I’m a huge fan of just about any cold soup. Vichyssoise speaks to my soul and any sort of gazpacho is a regular summer craving of mine. With an excess of cucumber in my refrigerator, kindly given to me by Caleb’s mother from their garden, I couldn’t think of a better way utilize the cukes than a summer soup. I’ve been eating a variety of cucumber salads since spring and thought I should change it up. There are so many cool cucumber soup recipes floating around and while they’re all similar, they tend to differ slightly when it comes to flavor and quantity used. After reading over twenty recipes I whipped this up. Like most things I come up with, this is easily altered to suit individual taste; simply add, omit, increase or decrease desired herbs and you’ll have a new concoction. My end result is well balanced and somewhat on the Thai side of the flavor spectrum.

Chilled Cucumber Soup
5-6 cucumbers, peeled and chopped
2 small banana peppers, seeds removed and thinly sliced
2 c plain Greek yogurt
1 T lemongrass paste
1 T basil
1 T dill
1 T mint
Ingredients

  • In blender or food processor combine half of cucumbers, half of yogurt and 1 pepper. Pulse on high until well combined.
  • Add in herbs. Combine.
  • Add remaining cucumbers, yogurt and pepper.  Pulse until thoroughly blended.
  • Chill for at least two hours or until cool.
  • I chose to serve with a spoonful of coconut milk and chopped canary melon.Served

Flatbread and Muhammara

My most recent food obsession is muhammara. I was first introduced to it a couple weeks ago while at lunch after church. In the words of my pastor, “This is what they serve in heaven.” This stuff is outstanding. It’s kind of like hummus but it’s not. It originated in Syria and is popular in Lebanon, Turkey and the surrounding areas. The key ingredients are roasted red peppers, walnuts and pomegranate molasses. You may also see it referred to as pomegranate hummus or pomegranate muhammara.

Muhammara

 

I regret to say that I have not been attempted to make this myself, preferring for the time being, to buy it by the pound from the Middle Eastern restaurant/deli near my church. What makes this so wonderful is it’s subtle sweetness and mellow character. With the large quantity I’ve been purchasing, I’ve quickly run out of pita and while this is great with fresh vegetables, it’s best with a simple flatbread. So while I cannot provide you with a self-tested muhammara recipe (although there are many out there), I will give you a quick, healthy flatbread recipe that could be used for a number of dishes whether you’re preparing a Greek, Middle Eastern or Indian meal, enjoy snacking on flatbread or use it to sop up soup or sauce.

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Easy Whole Wheat Flatbread

1 1/2 c unbleached whole wheat flour (I prefer King Arthur here)
1 t baking powder
1 t sea salt
1 1/2 c plain Greek yogurt (I prefer Fage)
olive oil

  • In a mixing bowl, combine dry ingredients.
  • Stir in yogurt with spoon until well combined. Using hands, form into a near-ball shape.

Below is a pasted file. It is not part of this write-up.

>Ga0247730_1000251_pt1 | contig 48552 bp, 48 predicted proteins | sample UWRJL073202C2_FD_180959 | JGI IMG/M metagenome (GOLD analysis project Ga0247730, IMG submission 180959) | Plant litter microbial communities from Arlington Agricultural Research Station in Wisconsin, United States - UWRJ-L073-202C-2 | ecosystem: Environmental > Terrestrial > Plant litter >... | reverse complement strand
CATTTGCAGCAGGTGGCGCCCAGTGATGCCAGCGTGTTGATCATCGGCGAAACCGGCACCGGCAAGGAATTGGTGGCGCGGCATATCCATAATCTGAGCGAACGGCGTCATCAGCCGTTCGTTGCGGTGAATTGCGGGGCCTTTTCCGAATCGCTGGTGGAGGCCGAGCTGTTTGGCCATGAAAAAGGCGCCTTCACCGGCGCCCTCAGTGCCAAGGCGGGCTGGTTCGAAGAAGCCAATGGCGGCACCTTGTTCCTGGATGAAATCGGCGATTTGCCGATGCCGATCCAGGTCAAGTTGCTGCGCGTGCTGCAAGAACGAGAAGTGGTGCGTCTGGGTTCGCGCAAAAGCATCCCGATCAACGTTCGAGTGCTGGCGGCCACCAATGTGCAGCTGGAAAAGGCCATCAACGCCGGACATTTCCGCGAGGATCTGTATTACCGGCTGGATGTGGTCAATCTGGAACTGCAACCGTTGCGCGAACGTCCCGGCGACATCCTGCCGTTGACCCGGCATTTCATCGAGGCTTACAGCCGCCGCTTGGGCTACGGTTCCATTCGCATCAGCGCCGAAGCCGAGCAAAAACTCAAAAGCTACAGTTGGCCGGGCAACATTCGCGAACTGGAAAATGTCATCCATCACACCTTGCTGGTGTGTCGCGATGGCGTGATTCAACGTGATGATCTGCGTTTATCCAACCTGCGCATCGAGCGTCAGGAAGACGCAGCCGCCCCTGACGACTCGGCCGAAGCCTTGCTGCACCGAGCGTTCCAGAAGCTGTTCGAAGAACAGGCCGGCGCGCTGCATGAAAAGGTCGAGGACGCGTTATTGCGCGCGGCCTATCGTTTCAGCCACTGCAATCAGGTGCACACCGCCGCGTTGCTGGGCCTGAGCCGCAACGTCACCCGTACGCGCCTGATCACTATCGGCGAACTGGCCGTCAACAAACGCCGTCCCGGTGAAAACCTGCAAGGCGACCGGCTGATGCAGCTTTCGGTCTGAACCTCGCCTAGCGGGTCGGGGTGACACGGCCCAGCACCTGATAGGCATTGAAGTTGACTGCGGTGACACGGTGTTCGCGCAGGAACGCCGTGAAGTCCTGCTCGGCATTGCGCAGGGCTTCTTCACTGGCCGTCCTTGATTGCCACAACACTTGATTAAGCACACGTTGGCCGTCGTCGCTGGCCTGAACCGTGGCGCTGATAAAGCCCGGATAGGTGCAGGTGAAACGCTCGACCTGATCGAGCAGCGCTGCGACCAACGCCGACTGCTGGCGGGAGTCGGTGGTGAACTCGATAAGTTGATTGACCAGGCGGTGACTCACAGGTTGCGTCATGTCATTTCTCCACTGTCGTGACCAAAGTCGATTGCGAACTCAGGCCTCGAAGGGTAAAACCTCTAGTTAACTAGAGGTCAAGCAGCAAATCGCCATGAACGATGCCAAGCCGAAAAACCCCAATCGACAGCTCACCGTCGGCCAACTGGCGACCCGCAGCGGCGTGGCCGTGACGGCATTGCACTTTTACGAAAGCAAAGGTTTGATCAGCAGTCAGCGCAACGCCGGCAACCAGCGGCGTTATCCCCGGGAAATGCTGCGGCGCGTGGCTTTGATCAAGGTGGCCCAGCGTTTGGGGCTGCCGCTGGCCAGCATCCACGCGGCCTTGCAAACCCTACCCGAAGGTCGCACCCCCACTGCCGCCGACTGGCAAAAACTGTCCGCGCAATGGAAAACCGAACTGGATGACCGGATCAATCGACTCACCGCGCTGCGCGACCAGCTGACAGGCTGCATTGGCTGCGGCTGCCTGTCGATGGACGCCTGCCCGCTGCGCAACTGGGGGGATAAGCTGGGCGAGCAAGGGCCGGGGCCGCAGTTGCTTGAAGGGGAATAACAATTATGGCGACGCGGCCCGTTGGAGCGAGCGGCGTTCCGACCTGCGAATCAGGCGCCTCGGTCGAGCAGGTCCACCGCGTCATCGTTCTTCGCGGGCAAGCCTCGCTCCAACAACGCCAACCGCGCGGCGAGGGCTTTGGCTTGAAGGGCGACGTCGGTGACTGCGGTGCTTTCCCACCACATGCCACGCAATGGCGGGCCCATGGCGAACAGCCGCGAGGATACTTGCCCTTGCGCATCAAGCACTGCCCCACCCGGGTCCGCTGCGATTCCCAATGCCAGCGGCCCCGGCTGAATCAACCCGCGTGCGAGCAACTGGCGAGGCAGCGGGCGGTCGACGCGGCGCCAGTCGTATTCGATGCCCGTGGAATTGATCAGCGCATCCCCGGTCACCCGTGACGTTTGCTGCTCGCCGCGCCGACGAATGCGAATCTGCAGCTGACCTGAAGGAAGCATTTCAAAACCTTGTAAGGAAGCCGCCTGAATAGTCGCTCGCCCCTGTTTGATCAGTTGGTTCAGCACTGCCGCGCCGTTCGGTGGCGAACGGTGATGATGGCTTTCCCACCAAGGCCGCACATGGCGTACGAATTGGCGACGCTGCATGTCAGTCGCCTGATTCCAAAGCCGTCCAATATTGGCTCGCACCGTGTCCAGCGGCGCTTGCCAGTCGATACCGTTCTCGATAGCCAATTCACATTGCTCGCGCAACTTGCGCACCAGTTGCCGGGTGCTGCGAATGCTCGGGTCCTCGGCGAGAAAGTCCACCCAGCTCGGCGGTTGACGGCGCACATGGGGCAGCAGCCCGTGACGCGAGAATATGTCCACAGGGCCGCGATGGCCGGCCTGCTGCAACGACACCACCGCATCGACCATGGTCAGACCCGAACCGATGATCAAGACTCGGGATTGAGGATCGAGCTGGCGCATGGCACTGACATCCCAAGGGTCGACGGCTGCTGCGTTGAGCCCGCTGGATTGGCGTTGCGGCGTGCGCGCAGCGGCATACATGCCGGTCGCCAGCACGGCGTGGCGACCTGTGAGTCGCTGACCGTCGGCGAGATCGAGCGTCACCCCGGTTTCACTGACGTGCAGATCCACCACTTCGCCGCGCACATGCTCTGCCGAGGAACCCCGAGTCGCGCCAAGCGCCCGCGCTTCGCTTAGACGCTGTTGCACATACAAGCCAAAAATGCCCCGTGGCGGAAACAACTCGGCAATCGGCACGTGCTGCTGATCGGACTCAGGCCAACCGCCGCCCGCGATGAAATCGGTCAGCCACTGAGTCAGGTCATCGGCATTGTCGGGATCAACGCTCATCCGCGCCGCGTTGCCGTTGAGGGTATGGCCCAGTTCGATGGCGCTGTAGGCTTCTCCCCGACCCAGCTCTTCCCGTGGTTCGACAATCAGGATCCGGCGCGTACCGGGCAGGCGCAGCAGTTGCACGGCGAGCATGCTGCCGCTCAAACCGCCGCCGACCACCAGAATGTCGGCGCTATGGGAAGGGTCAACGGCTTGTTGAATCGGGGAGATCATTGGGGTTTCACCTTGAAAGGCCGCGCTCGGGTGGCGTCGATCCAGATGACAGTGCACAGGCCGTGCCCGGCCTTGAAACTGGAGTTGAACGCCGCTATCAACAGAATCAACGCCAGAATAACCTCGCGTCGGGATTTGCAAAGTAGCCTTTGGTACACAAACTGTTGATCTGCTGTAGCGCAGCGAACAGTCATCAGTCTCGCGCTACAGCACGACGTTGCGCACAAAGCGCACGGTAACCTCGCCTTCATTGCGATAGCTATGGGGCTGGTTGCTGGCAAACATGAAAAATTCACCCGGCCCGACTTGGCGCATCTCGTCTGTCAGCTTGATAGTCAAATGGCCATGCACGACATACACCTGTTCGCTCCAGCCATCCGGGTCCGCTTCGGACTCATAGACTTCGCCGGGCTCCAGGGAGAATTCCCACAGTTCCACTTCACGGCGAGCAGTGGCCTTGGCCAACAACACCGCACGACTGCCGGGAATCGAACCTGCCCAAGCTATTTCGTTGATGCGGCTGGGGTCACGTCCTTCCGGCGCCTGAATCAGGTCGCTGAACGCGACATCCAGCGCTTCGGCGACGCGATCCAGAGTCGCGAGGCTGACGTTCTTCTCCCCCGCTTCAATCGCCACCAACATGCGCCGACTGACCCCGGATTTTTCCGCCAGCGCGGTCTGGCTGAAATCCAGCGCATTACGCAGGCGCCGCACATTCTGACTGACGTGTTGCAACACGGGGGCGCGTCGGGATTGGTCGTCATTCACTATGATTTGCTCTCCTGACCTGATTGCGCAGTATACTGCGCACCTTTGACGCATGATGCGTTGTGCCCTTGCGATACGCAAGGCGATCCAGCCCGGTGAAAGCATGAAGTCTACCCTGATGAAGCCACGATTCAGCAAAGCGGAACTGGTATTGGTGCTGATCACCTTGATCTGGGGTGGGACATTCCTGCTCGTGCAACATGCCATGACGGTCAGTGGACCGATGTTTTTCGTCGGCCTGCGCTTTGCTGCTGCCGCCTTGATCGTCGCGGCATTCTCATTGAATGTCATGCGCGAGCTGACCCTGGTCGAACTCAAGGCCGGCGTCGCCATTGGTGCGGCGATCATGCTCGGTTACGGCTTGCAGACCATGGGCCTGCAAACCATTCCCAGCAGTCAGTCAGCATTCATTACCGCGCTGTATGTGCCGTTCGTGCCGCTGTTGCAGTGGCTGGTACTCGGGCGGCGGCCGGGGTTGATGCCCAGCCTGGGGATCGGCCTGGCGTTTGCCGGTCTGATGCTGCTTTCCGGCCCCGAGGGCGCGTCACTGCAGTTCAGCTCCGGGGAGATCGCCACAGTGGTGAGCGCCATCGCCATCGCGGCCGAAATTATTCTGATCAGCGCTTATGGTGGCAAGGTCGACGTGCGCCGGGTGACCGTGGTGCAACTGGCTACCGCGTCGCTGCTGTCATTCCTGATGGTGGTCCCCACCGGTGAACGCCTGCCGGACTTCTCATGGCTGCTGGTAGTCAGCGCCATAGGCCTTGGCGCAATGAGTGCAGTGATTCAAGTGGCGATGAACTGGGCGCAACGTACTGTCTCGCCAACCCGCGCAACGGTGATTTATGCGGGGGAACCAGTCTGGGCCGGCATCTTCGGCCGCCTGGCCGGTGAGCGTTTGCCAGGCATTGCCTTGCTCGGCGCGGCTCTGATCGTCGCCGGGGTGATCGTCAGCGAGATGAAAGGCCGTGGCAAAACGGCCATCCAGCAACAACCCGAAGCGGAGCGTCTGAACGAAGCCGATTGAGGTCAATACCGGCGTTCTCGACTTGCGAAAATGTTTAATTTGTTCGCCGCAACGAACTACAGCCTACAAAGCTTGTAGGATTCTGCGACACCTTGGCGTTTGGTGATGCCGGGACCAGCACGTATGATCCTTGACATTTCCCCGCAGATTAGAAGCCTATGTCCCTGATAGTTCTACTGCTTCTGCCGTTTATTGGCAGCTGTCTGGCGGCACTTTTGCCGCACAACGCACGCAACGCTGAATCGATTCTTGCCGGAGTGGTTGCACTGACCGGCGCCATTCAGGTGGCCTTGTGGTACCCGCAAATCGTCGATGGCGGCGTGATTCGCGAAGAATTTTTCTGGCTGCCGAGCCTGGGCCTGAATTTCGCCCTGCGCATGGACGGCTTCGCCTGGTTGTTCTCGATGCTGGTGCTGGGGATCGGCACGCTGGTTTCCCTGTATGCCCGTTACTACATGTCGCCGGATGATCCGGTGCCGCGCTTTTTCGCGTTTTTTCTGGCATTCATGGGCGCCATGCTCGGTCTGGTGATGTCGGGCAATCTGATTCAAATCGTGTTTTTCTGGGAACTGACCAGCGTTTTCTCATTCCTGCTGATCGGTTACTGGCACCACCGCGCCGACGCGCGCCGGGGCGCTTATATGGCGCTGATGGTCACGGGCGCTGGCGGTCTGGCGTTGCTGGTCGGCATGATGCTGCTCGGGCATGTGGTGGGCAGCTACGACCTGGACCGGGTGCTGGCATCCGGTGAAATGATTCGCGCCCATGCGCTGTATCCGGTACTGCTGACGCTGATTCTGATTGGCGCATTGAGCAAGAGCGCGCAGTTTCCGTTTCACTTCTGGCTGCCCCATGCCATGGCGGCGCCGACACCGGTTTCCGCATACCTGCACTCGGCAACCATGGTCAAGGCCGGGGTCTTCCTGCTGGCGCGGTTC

• Lightly knead dough on floured surface for about one minute. Then divide into six balls. Let sit for about ten minutes.
  • Flatten and create rounds about the size of a small pita.
  • Heat olive oil in a small pan over medium-high heat. Cook rounds one by one, for about 1-2 minutes on each side or until browned and slightly puffed.
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My iPhone takes is old and takes crappy pictures. But you get the idea.

 This one puffed up nicely so it’s too bad I left it on the heat too long. It’s okay, my grandma would just tell me it’s high brown.

 

 

Tuna Tacos – Fourth of July Weekend Part I

For a person who likes to spend hours in the kitchen making dinner, quick on the go meals can be challenging. This three day weekend has been full of friends, errands, vet visits and fireworks, leaving little time for cooking. With that said, I wasn’t unsatisfied with what I threw together.

Between running errands on Saturday, I fixed up tuna tacos. I simply seared a couple tuna steaks, pulled apart the cooked tuna and served atop kale, cucumber and sliced avocado, then topped with plain yogurt (I prefer Fage), diced yellow tomatoes, shredded Mexican cheese and salsa. As with anything you eat, the fresher the better; I wouldn’t touch this if it was made with canned tuna.

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Sriracha White Wine Sauce

Like most people cooking on a budget, I often turn to pasta to create a filling meal which can quickly become repetitive. While I prefer to use a carb curfew (refraining from carbs after 6:00 PM), this doesn’t work well when it comes to satisfying a hungry Mr. Wonderful. With that said, I’m continually making new sauces to liven things up. After deciding I needed to use up some shrimp, I whipped up this sauce and served with linguine and wilted spinach on the side. I also chose to poach the shrimp in the sauce. The mint and sriracha make for a bright sauce that is full of flavor yet light enough for our hot and humid Lowcountry evenings. And who doesn’t love sriracha?
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1 c  dry white wine (Francis Coppola Sauvignon Blanc is my preference)
Splash lemon juice
½ c reserved pasta water
Splash cream
1 T sriracha
¼ c finely chopped fresh mint

  1. In a large pan, bring wine to a low boil for about 5 minutes.
  2. Reduce heat to medium. Stir in a splash of lemon juice simmer for 5 more minutes.
  3. Add ½ c of pasta water.
  4. Reduce heat to medium-low and add a splash of cream (do not use milk instead – it will not be the same), gently whisk.
  5. Add sriracha and stir until even distributed.
  6. Remove sauce from heat. Stir in mint. Serve.

*Pasta water is great for stretching sauces and doesn’t create a watered-down consistency due to the starch from the pasta. Right before you drain pasta, use a measuring cup to scoop out 1 cup of the water. If your sauce seems too thick, just add pasta water until you reach the desired consistency. It’s also great to keep in the refrigerator for when you have leftovers that need reheating.